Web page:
As a young idealist I was confronted with the world of drug addiction which ultimately shaped me to help those who can’t stop. Living behind the Iron Curtain, the knowledge available was very limited. After the fall of the communist totalitarianism, we went westward in search for a world free of drugs. This ideal was challenged after I co-founded the largest Czech drugs service provider and served as Czechia’s National Drugs Coordinator. Confrontation with the dramatic figures of tobacco, alcohol and illegal drugs use enlightened my views on the cause and solution to this pandemic.
A world free of addictions is utopia. On the contrary to bring a substantial change we need to prioritize science. Unfortunately, in the middle of political interests and big money, it feels like swimming against the tide.
While the war on drugs, alcohol prohibition trials, prohibition policies on gambling and tobacco keep failing reduce negative consequences on human health, we see the emergence of policies which are based on minimizing the harms, that help people without an unrealistic pressure on societal abstinence.
In the late 80s and early 90s, Dr John Marks and Dr Russel Newcomb started a revolutionary idea of opiate substitution and needle exchange in Liverpool Merseyside. Within a short time, Liverpool saw a sharp decrease in the number of HIV infections compared to its neighbouring city, Manchester. This was endorsed by the Thatcher government as an official policy to fight HIV.
Three decades later we gained a wealth of evidence that Harm Reduction approach is a constructive concept in the addiction policy that should be translated into regulations, laws and government budgets. Yet, while our society evolves and science opens more closed doors to knowledge, abstentionism is still present in the decisions of international bodies, such as the recently published European Beating Cancer Plan by the European Commission that pushes the false ideology of harmful addictive “pleasures” that we must push out forever.
Their approach ignores human psychology and sells a political and non-scientific decision. Our psychology is built on learning from responding to impulses, pleasures as well as unpleasant feelings. The demand for pleasures and excitements is part of our everyday behaviour. It is what makes us humans. While for most people, substance-linked excitement can be managed, for some it turns into uncontrollable problematic behaviour.
If we start looking at addiction behaviour as a mental health issue and focus on minimising harms, we allow humans pleasures through less risky alternatives, we begin to control addictive behaviour. We help those who cannot stop and set those who want to abstain on achievable path.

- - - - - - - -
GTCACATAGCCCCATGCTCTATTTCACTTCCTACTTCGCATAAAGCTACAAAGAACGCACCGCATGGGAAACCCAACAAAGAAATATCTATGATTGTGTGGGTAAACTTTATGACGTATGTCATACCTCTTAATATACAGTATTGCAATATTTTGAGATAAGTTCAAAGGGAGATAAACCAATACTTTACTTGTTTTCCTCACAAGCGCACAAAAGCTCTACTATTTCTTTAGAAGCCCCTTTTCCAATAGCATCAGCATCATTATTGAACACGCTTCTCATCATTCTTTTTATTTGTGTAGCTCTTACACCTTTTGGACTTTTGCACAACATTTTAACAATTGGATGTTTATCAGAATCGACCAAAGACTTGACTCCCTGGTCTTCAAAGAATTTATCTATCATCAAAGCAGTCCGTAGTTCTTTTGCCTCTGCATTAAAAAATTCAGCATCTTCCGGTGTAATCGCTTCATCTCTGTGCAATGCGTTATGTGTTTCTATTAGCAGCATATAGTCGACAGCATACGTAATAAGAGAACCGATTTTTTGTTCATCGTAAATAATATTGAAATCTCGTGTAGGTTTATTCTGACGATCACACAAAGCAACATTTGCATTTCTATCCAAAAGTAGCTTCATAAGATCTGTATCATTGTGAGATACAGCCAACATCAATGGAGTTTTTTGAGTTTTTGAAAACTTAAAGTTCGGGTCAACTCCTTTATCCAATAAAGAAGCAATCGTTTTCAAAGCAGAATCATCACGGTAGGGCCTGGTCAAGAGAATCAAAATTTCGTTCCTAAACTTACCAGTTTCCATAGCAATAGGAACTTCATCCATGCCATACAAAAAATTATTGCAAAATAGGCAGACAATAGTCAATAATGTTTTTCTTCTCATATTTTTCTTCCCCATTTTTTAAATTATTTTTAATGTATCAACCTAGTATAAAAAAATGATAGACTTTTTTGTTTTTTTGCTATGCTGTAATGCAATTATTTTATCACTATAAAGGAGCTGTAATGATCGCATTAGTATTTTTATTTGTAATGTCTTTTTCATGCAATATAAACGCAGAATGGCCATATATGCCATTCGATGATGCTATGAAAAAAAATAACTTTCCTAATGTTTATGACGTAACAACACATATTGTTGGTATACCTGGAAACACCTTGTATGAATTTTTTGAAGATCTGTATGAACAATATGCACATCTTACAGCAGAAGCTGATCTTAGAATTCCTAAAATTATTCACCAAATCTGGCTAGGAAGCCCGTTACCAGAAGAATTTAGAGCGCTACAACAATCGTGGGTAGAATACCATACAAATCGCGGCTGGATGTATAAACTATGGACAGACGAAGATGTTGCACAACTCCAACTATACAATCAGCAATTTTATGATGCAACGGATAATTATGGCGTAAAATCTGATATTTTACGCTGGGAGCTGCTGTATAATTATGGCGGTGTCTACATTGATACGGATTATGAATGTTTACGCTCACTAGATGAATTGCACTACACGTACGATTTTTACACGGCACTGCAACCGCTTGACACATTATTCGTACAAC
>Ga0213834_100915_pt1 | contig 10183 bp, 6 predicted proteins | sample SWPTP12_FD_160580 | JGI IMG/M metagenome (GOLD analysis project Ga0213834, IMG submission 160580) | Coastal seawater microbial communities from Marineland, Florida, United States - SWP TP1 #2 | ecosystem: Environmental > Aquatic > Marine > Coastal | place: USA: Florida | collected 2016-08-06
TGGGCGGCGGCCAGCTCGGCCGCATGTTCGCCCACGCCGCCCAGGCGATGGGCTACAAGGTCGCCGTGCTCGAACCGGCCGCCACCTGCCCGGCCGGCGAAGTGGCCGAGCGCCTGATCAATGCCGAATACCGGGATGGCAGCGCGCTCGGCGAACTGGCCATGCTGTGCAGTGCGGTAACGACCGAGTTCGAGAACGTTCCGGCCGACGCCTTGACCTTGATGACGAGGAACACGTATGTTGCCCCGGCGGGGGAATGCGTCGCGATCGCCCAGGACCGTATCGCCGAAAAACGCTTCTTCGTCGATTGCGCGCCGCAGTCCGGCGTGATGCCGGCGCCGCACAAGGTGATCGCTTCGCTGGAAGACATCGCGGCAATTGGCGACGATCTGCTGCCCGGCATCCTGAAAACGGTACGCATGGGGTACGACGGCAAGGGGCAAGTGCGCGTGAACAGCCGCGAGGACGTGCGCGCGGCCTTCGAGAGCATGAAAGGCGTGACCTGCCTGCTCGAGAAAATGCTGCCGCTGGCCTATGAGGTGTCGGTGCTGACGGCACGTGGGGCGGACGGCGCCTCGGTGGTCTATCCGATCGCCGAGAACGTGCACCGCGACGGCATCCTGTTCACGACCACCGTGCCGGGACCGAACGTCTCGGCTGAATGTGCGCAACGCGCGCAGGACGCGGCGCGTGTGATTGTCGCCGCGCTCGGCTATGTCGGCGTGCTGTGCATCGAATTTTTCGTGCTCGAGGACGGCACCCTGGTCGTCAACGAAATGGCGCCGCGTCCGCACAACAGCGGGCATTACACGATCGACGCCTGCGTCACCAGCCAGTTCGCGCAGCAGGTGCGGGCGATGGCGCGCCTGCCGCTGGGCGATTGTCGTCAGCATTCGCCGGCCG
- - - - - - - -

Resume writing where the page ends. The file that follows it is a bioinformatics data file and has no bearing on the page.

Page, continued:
The example of a bottom-up revolution of a minimising risk-controlled market solution is the emergence of e-cigarettes, snus or the nicotine pouches. Even though many policy makers see it as a betrayal of the idea of a smoking free world, the introduction of a safer product in the nicotine-based industry brings an alternative to smoking cigarettes.
Thanks to the widespread use of snus, Sweden is the only country to have reached the WHO goal of reducing cigarette smoking to less than 20% of the adult population. Similarly, Public Health England (PHE) announced in 2015 that e-cigarettes were 95% less harmful than conventional cigarettes.
Unfortunately, the bottom-up harm reduction efforts that find support from national governments hit the wall on the supranational front. Member states bound by international agreements are forced to keep working with outdated policies. At the UN, the failure to amend the Single Convention on Narcotic Drugs 1961 leaves people dying of HIV/AIDS, hepatitis C, allows stigmatisation, mass imprisonment, and bars access to help for ideological reasons.
In addition, millions die prematurely because our response to the new evidence on tobacco harm reduction is disregarded by the World Health Organization Framework Convention on Tobacco Control (WHO FCTC) that sets the only way forward and does not allow flexibility towards the obvious need to help people who suffer and die unnecessarily.
In the EU, the European Commission fragments the responsibility for substance addiction across different internal services, despite clear integratory trend in the member states. While the EU pays a lot of attention to the tobacco control, there is little done around effective interventions for heavy smokers, including a great denial of new evidence on new alternative ways forward that stakeholders urge the Commission to use.
It would make more sense to follow bottom-up trends and integrate responsibility to monitor addiction across addictive behaviours by the excellently equipped European Monitoring Centre for Drugs and Drug Addiction (EMCDDA) that does so in the case of drugs already. This would provide data to gain a fuller picture and help decision-makers create better policies.
Contemporary research suggests that underage regular smokers and drinkers, are eight times more likely to develop illegal substance addiction. People deeply involved in pathological gambling often suffer from drinking problems and vice versa. There is no logic in separating the tobacco control from the alcohol, other substances and gambling when developing policies to manage addictions that are here to stay. Accepting this is a first step towards saving lives.